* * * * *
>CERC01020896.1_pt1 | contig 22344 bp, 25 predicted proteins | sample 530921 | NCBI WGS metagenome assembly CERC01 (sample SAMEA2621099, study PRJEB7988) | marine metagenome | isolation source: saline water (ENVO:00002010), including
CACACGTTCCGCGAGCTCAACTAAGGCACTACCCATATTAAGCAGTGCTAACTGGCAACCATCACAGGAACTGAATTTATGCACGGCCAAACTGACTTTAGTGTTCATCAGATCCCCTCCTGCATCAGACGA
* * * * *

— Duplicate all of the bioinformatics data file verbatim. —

>CERC01020896.1_pt1 | contig 22344 bp, 25 predicted proteins | sample 530921 | NCBI WGS metagenome assembly CERC01 (sample SAMEA2621099, study PRJEB7988) | marine metagenome | isolation source: saline water (ENVO:00002010), including
CACACGTTCCGCGAGCTCAACTAAGGCACTACCCATATTAAGCAGTGCTAACTGGCAACCATCACAGGAACTGAATTTATGCACGGCCAAACTGACTTTAGTGTTCATCAGATCCCCTCCTGCATCAGACGA